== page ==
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Hard Facts, Dangerous Half-Truths, and Total Nonsense

Hard Facts, Dangerous Half-Truths, and Total Nonsense

The authors reveal the potential harm of dangerous half-truths about managing people and organizations.

Auteur(s) : Jeffrey Pfeffer, Robert Sutton

Éditeur : Harvard Business Review Press

Date de parution : 2006

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Company conference rooms the world over are ringing with a major number of peremptory affirmations, e.g. “Strategy is the key to business success,” “Companies must change or die,” “Financial incentives are what motivate people,” etc. For Jeffrey Pfeffer and Robert Sutton, two emeritus professors at Stanford University, these slogans and beliefs are not necessarily false, but are only “half-truths.” Taking them too literally can be dangerous, for they may lead to poor decisions. The important thing is to get back down to the facts.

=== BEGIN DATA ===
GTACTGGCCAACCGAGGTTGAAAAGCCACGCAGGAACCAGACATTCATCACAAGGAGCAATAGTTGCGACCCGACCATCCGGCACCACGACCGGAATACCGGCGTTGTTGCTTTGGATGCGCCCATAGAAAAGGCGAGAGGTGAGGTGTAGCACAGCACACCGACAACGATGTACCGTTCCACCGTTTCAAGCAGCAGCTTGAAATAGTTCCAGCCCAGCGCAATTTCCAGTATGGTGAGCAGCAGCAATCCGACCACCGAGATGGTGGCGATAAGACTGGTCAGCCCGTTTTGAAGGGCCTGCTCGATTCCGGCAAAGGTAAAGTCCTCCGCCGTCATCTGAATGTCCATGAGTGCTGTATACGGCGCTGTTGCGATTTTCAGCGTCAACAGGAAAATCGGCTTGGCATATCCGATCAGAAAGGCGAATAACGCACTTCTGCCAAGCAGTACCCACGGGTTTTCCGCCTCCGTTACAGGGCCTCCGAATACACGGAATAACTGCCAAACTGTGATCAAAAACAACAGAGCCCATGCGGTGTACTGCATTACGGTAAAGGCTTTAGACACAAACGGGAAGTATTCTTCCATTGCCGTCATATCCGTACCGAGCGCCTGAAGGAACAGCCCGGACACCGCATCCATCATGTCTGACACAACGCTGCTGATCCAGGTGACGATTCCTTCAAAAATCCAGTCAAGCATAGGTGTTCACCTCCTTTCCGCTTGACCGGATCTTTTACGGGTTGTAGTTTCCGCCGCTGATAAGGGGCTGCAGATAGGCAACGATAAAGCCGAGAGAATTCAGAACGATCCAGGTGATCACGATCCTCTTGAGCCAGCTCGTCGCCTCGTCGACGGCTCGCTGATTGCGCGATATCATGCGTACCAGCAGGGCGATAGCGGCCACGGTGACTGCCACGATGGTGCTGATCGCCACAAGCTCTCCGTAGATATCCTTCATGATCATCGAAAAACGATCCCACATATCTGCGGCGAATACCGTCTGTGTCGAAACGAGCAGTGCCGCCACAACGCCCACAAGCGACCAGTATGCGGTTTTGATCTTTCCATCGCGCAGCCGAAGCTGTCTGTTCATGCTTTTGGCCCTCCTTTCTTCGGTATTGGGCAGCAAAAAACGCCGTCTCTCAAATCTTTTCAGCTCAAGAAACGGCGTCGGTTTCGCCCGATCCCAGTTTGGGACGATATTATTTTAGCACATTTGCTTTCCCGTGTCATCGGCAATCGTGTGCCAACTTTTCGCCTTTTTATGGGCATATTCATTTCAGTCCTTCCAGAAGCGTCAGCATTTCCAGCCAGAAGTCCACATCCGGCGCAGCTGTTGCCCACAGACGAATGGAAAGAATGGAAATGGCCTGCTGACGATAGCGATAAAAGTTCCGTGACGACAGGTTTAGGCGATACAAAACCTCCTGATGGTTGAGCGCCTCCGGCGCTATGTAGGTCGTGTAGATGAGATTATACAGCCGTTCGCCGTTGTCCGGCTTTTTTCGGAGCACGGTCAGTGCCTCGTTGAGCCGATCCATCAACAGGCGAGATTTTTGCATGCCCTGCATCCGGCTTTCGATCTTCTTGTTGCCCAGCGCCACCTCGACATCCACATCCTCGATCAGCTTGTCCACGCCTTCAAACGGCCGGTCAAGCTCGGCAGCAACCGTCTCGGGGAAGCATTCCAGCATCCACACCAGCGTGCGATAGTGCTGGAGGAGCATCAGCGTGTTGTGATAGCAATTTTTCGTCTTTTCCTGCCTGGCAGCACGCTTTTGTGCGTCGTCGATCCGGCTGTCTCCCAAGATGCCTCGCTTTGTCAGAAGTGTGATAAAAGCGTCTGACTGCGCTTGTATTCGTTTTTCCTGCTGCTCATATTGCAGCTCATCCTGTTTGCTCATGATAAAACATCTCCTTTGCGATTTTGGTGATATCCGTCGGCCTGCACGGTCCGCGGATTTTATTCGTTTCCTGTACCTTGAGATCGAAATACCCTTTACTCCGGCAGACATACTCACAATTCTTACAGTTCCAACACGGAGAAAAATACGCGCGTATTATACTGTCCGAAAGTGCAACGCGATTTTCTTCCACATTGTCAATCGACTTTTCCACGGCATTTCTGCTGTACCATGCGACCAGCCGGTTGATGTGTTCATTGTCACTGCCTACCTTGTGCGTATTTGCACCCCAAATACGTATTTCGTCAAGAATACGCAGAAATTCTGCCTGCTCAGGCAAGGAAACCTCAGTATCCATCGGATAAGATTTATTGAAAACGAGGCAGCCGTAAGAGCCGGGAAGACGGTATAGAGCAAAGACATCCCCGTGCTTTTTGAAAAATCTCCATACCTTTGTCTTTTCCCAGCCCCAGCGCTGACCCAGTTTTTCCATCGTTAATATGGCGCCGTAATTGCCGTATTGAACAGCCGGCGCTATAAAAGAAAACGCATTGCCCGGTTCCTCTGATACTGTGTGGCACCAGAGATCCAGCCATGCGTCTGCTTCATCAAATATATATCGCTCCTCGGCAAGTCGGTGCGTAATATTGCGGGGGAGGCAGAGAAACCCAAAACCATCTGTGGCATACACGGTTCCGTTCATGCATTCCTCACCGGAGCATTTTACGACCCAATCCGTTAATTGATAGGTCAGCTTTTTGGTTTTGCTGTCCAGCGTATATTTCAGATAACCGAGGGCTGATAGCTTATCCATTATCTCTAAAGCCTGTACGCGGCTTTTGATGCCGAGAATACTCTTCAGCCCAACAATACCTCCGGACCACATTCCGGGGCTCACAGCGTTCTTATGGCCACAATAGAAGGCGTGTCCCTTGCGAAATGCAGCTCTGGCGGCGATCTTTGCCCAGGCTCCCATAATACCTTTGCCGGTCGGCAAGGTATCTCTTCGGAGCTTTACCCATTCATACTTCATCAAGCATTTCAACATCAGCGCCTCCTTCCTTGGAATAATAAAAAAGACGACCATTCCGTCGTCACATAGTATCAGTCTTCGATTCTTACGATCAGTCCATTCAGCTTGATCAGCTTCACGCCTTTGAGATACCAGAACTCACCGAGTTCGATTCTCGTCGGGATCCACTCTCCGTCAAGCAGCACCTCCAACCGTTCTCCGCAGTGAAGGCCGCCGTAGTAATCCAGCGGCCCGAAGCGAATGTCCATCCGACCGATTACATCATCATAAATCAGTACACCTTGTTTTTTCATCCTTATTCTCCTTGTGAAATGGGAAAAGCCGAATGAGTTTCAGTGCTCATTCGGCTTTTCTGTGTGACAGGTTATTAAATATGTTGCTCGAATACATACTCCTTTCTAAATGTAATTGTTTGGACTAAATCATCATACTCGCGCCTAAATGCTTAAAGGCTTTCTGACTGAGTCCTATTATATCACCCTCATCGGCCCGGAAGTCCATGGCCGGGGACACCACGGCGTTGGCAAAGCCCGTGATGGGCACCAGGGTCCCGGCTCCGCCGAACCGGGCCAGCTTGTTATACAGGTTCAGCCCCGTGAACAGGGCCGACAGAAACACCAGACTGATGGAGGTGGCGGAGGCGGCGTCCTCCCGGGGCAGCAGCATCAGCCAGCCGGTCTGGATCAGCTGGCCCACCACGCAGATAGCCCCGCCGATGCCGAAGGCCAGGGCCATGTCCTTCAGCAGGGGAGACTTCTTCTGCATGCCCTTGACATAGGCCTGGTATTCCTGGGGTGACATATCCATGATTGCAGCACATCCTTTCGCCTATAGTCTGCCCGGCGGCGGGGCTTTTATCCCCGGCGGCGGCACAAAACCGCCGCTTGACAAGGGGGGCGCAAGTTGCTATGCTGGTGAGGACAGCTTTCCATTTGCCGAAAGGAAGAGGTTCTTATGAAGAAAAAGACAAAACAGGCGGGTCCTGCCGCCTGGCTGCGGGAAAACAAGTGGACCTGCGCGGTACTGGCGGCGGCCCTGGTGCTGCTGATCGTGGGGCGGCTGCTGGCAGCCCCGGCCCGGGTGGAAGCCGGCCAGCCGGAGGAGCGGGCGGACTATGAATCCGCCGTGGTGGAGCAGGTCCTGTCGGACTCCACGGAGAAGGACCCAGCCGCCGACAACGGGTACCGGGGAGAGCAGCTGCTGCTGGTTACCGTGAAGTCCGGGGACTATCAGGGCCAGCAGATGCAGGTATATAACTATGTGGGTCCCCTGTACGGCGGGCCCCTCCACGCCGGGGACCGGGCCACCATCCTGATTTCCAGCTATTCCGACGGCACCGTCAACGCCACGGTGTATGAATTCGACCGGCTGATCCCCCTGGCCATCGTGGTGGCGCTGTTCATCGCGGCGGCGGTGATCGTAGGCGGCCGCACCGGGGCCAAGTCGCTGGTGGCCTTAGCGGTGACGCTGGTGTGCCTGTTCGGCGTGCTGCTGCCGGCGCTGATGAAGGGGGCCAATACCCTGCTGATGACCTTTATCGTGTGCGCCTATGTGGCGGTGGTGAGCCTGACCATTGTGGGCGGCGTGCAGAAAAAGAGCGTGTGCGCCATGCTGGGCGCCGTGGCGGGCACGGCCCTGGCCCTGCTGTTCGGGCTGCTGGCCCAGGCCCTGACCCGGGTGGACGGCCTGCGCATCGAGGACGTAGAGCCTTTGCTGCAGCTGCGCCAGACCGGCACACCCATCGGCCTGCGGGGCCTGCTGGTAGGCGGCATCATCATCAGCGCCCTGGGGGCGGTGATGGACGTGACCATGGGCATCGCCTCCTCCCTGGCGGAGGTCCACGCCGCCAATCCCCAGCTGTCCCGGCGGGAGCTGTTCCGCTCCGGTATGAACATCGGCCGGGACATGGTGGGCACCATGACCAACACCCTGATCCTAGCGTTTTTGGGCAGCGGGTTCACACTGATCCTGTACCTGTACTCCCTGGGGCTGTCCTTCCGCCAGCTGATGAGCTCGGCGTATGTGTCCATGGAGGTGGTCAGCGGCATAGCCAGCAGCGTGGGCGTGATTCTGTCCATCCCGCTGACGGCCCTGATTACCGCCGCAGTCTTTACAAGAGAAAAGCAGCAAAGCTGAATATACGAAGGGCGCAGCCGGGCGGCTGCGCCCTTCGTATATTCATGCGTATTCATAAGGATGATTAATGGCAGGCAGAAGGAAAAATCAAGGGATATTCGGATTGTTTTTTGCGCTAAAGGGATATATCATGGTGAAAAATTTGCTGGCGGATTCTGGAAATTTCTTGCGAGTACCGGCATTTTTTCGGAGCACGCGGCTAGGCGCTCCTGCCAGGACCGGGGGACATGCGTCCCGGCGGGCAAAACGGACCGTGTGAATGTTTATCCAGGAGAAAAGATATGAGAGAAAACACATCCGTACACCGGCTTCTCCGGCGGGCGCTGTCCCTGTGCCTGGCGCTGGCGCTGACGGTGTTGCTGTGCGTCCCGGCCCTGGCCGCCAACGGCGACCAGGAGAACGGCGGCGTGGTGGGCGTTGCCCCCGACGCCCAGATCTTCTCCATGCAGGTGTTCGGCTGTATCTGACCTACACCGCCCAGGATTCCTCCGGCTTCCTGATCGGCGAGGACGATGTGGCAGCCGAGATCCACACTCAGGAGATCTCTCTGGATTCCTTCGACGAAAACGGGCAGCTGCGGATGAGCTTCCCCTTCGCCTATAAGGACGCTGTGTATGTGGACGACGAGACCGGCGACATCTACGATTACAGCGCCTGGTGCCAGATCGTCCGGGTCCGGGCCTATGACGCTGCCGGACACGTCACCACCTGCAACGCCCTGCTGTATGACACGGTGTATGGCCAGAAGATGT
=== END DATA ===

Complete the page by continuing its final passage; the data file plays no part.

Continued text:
In Chapter 7, the authors tackle the preconceived notion that today’s hypercompetitive environment implies that companies must necessarily change or die. They use proven numbers and compiled studies to show that there is no evidence that the very fashionable trend in recent years to make changes—mergers & acquisitions, installing ERP, reengineering, etc.—has had a truly beneficial impact on the companies that have undertaken them – quite to the contrary. They have therefore established a list of questions that any manager should ask himself or herself to verify the advisability of a potential change project.


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